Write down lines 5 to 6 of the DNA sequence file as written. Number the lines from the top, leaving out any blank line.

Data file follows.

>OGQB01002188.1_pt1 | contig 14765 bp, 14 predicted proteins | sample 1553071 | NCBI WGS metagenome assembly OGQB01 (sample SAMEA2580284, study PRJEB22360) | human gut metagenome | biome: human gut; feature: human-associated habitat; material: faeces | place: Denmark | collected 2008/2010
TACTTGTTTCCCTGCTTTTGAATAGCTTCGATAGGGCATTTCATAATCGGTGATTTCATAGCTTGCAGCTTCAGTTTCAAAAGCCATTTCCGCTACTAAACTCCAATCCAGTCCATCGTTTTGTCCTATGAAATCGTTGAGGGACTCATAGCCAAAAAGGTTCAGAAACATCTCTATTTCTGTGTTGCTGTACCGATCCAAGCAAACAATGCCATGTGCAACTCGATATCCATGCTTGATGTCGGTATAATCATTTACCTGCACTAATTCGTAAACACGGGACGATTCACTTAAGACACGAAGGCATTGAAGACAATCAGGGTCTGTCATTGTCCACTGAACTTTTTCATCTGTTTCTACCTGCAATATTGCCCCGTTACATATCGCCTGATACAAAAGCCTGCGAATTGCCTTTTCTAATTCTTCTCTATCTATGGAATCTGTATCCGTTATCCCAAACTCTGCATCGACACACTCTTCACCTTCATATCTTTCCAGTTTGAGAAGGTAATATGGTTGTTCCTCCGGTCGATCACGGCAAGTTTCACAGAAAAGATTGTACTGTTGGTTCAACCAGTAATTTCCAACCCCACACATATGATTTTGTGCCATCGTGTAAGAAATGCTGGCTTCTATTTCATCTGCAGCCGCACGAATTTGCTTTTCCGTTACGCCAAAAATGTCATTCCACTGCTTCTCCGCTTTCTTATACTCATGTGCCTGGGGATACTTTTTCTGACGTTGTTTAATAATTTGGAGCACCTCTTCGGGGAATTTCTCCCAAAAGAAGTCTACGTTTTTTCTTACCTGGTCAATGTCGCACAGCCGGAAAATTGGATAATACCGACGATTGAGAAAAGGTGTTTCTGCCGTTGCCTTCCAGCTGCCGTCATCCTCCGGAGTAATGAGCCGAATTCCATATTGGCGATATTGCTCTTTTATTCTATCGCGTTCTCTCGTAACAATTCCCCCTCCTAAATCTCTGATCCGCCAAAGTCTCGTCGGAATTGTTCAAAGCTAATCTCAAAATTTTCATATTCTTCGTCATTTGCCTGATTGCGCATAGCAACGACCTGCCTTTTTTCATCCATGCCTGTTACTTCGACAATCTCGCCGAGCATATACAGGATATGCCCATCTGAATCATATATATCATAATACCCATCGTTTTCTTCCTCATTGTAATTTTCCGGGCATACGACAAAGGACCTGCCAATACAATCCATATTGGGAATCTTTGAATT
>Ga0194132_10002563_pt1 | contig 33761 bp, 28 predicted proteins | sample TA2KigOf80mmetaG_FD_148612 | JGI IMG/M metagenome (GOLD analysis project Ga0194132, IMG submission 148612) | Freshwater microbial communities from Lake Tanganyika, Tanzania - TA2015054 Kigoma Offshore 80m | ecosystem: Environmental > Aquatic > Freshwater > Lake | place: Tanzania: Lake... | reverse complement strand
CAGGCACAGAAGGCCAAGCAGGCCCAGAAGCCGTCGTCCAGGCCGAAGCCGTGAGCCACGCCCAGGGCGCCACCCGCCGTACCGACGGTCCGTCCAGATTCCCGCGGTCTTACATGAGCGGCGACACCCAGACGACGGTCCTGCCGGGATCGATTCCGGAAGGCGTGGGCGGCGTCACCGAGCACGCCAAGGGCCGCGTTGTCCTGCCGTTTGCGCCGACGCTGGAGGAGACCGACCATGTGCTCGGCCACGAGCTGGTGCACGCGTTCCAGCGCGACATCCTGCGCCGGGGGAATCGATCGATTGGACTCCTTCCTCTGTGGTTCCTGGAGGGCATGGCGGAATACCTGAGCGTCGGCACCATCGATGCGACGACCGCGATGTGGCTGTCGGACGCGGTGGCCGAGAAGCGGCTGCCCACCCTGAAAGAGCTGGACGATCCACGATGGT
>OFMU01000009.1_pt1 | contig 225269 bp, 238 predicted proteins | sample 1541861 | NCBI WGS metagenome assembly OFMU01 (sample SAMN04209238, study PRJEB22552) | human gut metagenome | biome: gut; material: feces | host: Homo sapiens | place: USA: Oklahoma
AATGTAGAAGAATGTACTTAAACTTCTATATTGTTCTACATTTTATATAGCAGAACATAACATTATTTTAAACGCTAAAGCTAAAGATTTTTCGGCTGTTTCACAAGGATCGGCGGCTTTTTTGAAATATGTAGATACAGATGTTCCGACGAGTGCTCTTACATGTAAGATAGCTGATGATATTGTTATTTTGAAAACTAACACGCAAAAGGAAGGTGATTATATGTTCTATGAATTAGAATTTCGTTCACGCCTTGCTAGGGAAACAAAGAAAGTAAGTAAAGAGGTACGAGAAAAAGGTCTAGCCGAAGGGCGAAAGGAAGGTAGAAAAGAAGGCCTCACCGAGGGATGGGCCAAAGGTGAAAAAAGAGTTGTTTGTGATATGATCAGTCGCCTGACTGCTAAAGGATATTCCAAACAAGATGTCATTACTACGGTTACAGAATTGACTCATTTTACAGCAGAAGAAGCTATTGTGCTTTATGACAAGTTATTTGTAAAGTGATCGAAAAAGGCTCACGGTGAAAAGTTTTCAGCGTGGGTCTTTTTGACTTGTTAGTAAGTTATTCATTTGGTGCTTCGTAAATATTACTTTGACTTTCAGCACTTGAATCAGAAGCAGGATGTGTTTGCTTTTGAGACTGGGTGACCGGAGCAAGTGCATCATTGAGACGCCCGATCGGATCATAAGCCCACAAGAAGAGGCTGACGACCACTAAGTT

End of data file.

>OFMU01000009.1_pt1 | contig 225269 bp, 238 predicted proteins | sample 1541861 | NCBI WGS metagenome assembly OFMU01 (sample SAMN04209238, study PRJEB22552) | human gut metagenome | biome: gut; material: feces | host: Homo sapiens | place: USA: Oklahoma
AATGTAGAAGAATGTACTTAAACTTCTATATTGTTCTACATTTTATATAGCAGAACATAACATTATTTTAAACGCTAAAGCTAAAGATTTTTCGGCTGTTTCACAAGGATCGGCGGCTTTTTTGAAATATGTAGATACAGATGTTCCGACGAGTGCTCTTACATGTAAGATAGCTGATGATATTGTTATTTTGAAAACTAACACGCAAAAGGAAGGTGATTATATGTTCTATGAATTAGAATTTCGTTCACGCCTTGCTAGGGAAACAAAGAAAGTAAGTAAAGAGGTACGAGAAAAAGGTCTAGCCGAAGGGCGAAAGGAAGGTAGAAAAGAAGGCCTCACCGAGGGATGGGCCAAAGGTGAAAAAAGAGTTGTTTGTGATATGATCAGTCGCCTGACTGCTAAAGGATATTCCAAACAAGATGTCATTACTACGGTTACAGAATTGACTCATTTTACAGCAGAAGAAGCTATTGTGCTTTATGACAAGTTATTTGTAAAGTGATCGAAAAAGGCTCACGGTGAAAAGTTTTCAGCGTGGGTCTTTTTGACTTGTTAGTAAGTTATTCATTTGGTGCTTCGTAAATATTACTTTGACTTTCAGCACTTGAATCAGAAGCAGGATGTGTTTGCTTTTGAGACTGGGTGACCGGAGCAAGTGCATCATTGAGACGCCCGATCGGATCATAAGCCCACAAGAAGAGGCTGACGACCACTAAGTT